RS Sherriffs’ Tamburlaine the Great


I would have posted this by now if it hadn’t been for the recent unpleasantness. Robert Stewart Sherriffs (1906-60) was a Scottish artist who I confess I hadn’t come across before until Nick H (thanks, Nick!) drew my attention to this book at silver-gryph’s eBay pages. Sherriffs’ illustrated edtion of The Life and Death of Tamburlaine the Great by Christopher Marlowe was published in a limited edition in 1930.

The drawings are black-and-white throughout, and of such a quality you have to wonder why Dover or someone hasn’t done a reprint. The general approach owes much to the usual suspects, notably Aubrey Beardsley and Harry Clarke, but there’s a development of these earlier styles that you also find in the work of Ray Frederick Coyle and Beresford Egan. In addition to the full-page plates Sherriffs also provided a number of insect vignettes, the last of which is a Death’s-head Hawkmoth.




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The art of Ray Frederick Coyle, 1885–1924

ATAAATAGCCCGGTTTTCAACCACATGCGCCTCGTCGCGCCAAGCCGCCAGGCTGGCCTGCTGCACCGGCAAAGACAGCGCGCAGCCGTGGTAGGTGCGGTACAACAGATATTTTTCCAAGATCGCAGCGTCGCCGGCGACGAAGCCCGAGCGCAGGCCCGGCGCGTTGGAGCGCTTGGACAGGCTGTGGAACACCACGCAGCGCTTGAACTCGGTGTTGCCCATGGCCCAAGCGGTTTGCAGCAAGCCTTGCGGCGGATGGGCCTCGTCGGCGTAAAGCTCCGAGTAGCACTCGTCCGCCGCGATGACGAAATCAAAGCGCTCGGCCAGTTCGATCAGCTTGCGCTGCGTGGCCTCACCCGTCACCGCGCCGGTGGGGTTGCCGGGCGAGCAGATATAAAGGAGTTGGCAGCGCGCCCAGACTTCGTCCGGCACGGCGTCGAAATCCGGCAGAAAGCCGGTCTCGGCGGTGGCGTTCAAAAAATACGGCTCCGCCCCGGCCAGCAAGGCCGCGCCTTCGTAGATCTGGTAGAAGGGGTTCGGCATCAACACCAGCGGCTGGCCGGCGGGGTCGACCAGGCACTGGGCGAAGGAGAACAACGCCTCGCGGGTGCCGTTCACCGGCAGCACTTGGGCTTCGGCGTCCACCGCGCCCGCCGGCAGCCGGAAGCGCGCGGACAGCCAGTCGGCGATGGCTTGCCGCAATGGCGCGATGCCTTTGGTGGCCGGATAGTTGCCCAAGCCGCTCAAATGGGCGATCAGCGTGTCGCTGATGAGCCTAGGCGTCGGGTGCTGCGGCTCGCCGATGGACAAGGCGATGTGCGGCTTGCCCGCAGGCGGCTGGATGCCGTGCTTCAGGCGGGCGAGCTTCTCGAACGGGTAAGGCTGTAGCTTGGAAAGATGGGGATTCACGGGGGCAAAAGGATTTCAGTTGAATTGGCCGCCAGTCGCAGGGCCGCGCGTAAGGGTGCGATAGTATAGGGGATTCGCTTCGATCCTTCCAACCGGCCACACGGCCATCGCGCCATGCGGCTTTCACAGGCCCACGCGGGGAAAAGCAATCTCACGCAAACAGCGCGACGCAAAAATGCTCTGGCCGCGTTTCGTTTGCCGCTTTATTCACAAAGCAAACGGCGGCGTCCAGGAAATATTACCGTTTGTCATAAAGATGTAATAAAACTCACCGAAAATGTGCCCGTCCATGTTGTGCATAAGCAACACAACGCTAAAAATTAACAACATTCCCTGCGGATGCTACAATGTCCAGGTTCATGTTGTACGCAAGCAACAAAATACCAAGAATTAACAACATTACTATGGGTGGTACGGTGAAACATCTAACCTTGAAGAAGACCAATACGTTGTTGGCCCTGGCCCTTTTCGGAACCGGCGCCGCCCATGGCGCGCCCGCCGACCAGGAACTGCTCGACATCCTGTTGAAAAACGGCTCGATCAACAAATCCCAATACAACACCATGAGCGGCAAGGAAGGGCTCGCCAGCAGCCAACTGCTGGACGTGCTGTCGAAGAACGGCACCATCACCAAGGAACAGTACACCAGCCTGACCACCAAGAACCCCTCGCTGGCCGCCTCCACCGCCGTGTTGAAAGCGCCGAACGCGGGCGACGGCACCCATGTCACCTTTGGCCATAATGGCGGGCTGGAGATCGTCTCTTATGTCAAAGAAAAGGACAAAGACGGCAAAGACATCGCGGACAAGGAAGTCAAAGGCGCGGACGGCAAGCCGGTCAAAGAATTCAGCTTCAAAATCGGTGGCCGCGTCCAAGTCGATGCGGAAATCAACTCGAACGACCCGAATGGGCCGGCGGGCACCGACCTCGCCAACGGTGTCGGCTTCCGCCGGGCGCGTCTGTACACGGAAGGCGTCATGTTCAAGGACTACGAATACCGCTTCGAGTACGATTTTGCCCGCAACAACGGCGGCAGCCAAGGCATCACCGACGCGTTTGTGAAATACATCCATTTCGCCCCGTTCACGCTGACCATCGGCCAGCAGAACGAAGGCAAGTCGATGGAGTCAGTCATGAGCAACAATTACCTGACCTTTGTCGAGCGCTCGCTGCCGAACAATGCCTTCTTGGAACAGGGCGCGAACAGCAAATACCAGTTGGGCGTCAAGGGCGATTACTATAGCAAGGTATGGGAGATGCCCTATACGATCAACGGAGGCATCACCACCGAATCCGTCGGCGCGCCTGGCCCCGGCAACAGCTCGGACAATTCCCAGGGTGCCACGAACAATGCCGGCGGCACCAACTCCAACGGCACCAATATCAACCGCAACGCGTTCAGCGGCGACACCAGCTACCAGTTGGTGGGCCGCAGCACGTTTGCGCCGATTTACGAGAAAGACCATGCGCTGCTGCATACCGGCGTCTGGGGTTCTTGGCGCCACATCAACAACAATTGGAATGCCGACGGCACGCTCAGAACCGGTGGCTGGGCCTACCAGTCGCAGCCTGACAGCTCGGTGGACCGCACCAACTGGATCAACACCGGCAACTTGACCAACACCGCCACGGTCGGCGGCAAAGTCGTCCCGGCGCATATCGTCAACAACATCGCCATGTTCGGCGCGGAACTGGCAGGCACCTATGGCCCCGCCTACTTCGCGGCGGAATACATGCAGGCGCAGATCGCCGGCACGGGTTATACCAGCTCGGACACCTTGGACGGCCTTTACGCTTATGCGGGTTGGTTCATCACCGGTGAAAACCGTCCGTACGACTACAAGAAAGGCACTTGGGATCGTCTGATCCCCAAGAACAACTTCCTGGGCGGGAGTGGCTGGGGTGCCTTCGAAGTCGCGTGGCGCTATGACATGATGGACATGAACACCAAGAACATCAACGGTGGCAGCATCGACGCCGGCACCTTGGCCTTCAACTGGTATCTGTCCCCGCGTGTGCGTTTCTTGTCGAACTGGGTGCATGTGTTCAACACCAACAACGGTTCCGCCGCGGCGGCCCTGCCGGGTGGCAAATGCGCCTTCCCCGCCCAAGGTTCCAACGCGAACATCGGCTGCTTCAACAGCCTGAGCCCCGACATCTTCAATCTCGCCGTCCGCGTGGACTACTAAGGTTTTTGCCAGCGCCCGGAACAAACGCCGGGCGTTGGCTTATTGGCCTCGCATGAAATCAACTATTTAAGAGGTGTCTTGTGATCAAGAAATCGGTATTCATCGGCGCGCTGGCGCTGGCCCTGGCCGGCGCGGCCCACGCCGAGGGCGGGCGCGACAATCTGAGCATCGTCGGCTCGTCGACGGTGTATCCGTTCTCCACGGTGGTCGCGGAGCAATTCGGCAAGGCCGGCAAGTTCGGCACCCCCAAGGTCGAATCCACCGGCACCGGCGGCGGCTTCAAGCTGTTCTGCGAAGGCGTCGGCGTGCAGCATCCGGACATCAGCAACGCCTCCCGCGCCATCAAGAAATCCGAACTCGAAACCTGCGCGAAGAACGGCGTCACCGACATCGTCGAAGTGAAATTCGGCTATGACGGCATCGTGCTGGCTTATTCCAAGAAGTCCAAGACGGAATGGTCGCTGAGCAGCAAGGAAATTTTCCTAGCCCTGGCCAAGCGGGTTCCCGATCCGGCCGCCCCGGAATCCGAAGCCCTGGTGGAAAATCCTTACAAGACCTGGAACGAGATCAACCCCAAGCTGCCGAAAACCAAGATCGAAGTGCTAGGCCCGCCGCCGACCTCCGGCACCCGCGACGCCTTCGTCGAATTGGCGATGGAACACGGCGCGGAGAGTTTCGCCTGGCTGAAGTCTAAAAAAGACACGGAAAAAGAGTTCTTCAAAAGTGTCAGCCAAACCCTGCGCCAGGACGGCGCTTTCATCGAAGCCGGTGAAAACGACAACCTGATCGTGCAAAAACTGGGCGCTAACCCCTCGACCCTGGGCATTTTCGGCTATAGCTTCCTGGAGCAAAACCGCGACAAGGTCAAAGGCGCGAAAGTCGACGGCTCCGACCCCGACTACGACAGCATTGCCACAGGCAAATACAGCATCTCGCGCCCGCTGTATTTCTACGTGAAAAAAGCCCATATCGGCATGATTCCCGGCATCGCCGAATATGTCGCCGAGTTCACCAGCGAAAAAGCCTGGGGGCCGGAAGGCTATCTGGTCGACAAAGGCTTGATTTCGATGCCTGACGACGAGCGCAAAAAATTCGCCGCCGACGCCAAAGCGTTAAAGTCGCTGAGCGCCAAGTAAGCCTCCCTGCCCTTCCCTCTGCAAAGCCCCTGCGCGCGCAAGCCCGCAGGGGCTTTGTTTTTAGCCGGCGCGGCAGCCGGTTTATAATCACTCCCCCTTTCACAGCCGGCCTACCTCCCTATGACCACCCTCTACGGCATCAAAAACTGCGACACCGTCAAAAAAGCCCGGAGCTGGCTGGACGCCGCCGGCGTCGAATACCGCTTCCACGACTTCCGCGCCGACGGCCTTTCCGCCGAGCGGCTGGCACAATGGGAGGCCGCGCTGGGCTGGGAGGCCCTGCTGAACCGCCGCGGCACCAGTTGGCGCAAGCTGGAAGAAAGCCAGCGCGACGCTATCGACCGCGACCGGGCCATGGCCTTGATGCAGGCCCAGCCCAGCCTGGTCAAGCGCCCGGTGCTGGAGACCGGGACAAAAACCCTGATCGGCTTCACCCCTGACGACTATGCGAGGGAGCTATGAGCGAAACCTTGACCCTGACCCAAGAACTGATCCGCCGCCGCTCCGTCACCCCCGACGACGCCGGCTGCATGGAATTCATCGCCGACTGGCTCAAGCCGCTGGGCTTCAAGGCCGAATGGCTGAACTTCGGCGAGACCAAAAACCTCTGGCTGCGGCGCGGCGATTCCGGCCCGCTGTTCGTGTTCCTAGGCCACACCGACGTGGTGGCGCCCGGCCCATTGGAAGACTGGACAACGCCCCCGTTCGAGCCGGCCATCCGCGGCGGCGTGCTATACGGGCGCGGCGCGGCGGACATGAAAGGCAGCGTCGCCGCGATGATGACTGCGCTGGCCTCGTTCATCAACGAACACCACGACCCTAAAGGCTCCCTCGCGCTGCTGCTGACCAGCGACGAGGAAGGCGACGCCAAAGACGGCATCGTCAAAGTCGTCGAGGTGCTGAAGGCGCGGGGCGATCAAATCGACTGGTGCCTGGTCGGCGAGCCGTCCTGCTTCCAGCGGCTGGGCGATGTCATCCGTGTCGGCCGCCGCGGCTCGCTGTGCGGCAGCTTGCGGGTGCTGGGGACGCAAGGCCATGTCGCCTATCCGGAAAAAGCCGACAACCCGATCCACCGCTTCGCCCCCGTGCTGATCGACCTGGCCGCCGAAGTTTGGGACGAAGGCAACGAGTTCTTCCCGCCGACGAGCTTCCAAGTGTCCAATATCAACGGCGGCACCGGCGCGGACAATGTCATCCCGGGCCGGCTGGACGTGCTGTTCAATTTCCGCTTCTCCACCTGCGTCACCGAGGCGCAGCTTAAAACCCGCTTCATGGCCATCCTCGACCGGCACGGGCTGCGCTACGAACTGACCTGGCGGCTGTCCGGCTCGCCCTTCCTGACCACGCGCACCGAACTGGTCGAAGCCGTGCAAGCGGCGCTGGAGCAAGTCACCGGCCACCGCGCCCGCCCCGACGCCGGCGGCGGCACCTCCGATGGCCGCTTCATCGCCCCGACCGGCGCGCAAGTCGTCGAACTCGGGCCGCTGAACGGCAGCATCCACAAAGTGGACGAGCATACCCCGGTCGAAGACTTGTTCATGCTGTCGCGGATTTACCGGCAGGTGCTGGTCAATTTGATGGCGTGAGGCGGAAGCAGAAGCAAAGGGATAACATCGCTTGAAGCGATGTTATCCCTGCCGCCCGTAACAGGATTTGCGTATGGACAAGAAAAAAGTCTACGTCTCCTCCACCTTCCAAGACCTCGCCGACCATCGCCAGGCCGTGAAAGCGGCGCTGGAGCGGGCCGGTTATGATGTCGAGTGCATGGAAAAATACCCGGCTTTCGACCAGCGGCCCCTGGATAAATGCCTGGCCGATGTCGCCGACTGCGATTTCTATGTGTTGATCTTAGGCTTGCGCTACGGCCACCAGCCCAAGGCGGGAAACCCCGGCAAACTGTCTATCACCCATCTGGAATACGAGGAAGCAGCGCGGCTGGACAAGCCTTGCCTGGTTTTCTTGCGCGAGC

Another illustrator who died young, Ray Coyle’s short life no doubt explains why his work isn’t more visible today. The first two illustrations here are from a 1920s edition of Jurgen (1919), the scurrilous fantasy novel by James Branch Cabell which has been praised by enthusiasts of ironic comedy as diverse as Aleister Crowley and Michael Moorcock.


Some of the illustrations in this Flickr set bear the date 1923 so they may have been Coyle’s last major work. Frank C Papé is the artist more commonly associated with Cabell, and while his art complements the author’s humour, Coyle’s elegant post-Beardsley style seems more suited to Jurgen’s worldly temperament.


This beautiful drawing is one of six pieces from a memorial book, To Remember Ray Frederick Coyle, published in 1926. A stunning piece of art and this rebound edition has an equally stunning cover design by Jeannie Sack. If anyone has a link to other drawings in this series, please leave a comment.

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Fantazius Mallare and the Kingdom of Evil